W3C home > Mailing lists > Public > public-webapi@w3.org > January 2006

Re: Ajax Back/Forward History problem saving document state by document.save()

From: Vladimir Kelman <vlad@vkelman.com>
Date: Sat, 07 Jan 2006 20:41:06 -0500
Message-ID: <43C06DB2.8010406@vkelman.com>
To: public-webapi@w3.org

Karl Pongratz wrote:
> I also want to note that I wanted to propose something simple that 
> solves the emerging Ajax web application web browser history problem,
>  something that is strongly tight to the xmlhttp request object and
> would be easy to implement by user agent vendors.

Karl, I strongly believe that modifying browser's engines to save 
*state* in addition to URL just cannot be simple enough. I highly doubt 
it would be implemented any soon.

As <isolani/> says here 
  "Part of the AJAX problem is understanding whether an AJAX enhanced 
page is actually a web application, or is it still just a web document?"

I believe that an AJAX enhanced page should be considered a web 
application by itself. I also believe, that the best and really easy 
solution would be to conditionally disable "Back" and "Forward" buttons 
on an AJAX page. When I said "conditionally" I meant that in case a user 
clicks one of these buttons a browser should display a confirmation 
window asking if user really wants to *leave application*.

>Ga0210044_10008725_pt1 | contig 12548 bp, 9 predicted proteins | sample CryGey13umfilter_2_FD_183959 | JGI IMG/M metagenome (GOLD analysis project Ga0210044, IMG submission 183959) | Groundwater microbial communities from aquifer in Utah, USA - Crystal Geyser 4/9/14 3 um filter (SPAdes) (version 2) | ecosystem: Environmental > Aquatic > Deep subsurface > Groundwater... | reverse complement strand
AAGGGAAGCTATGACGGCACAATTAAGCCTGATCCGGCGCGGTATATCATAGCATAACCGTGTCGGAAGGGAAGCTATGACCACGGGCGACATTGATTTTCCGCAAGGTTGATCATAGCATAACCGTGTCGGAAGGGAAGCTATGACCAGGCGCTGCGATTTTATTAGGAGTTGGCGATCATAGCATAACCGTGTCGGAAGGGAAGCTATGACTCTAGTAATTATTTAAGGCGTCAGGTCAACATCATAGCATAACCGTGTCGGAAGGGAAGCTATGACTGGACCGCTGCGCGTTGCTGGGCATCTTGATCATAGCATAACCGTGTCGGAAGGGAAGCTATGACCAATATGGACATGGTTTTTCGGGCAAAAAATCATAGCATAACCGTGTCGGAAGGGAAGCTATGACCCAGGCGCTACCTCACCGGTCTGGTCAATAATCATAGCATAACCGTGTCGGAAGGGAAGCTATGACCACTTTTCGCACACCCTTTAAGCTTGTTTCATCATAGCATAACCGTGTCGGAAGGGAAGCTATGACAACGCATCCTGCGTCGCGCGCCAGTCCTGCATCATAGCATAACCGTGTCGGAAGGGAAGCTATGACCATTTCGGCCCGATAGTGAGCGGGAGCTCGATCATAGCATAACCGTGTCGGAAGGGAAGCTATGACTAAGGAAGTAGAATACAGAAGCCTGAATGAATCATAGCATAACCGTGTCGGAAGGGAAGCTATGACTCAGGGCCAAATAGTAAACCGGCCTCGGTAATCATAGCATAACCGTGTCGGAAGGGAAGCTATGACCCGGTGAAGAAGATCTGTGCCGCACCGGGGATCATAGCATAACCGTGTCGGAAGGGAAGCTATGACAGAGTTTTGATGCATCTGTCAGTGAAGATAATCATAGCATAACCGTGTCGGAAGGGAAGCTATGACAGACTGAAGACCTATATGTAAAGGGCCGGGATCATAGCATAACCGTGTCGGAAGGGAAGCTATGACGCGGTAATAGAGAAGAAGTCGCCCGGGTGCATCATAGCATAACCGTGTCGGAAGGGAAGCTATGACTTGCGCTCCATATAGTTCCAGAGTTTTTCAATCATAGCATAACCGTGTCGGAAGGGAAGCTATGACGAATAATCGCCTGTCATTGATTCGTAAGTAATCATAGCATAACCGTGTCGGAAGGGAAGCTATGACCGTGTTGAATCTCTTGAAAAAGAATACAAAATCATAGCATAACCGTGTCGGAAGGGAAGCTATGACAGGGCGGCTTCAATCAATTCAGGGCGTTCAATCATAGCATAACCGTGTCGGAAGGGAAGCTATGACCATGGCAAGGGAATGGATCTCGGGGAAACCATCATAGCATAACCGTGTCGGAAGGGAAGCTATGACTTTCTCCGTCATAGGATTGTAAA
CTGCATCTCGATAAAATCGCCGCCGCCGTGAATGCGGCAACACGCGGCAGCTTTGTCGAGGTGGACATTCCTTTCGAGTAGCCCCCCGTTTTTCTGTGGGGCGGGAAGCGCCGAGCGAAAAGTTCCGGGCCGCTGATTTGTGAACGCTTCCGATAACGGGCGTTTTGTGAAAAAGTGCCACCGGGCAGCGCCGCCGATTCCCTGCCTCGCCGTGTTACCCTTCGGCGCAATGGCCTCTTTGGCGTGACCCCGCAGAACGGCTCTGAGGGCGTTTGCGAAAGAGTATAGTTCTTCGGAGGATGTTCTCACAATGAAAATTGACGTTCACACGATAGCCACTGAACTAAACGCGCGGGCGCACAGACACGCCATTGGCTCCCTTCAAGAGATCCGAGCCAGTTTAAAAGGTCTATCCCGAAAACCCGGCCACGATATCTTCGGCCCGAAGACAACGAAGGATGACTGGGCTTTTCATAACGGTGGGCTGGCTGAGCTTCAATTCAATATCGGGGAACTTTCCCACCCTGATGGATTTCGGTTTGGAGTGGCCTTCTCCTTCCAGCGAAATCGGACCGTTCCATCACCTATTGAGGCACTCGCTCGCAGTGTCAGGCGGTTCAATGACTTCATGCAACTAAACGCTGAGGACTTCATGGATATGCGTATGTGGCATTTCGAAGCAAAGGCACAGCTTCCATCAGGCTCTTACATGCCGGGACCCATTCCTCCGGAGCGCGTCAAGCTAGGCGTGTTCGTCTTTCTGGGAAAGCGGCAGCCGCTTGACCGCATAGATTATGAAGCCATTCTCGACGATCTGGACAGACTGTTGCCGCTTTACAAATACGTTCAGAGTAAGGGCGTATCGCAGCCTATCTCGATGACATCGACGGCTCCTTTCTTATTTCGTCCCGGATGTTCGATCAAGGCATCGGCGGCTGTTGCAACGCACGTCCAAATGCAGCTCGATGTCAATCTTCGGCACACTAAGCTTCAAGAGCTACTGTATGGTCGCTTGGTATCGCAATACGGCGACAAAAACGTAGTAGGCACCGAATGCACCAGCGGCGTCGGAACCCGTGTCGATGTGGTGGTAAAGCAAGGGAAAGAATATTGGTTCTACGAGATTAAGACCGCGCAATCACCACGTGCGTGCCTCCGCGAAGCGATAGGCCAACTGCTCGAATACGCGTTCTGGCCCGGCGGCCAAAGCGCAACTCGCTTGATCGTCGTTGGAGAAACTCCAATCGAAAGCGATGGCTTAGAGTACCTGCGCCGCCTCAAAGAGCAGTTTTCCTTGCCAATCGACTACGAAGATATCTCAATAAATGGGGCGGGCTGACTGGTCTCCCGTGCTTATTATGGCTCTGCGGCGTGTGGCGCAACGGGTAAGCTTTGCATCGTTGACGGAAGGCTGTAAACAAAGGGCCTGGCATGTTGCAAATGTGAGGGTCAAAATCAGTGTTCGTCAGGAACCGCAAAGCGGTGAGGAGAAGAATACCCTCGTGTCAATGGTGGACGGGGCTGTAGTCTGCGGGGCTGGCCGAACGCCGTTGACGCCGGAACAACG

Yes, it would break a "pure HTML ideology", but this ideology applies to 
   web pages, not to web applications.

AJAX web pages aren't first pages which would benefit from conditionally 
disabling "Back" and "Forward" buttons. The same issue arises for any 
web pages with dynamically modified content: for pages with frames, for 
pages with Java applets or ActiveX controls.

Even plain HTML pages generated by server-side (PHP, ASP, etc.) script 
often experience troubles with "Back" and "Forward" buttons. Consider a 
standard situation when a page uses HTML form to POST to itself, or when 
server-side script uses SESSIONS to save data on a server side. It 
immediately breaks a normal behavior of "Back" and "Forward" buttons, 
because document's *state* is not exclusively determined by a URL, it 
may depend on a session variable or even data, retrieved from a database.

So, again, such pages are web applications by themselves - something 
similar to a graphical Windows desktop application, and they should be 
able to restrict "Back" and "Forward" buttons' behavior.

Internet Explorer does provide a way to do it with onbeforeunload Event 
Unfortunately, other browser's vendors consider themselves more "purist" 
and do not provide such ability. If you try to Google like 
you'll get a long list of messages from people struggling to disable 
those buttons... I understand that controlling "Back" and "Forward" 
buttons' behavior from a loaded HTML document may introduce some 
security risks, but I think that it well worth to implement as standard 
behavior - advantages are immense.

Vladimir Kelman
Received on Sunday, 8 January 2006 05:10:04 UTC

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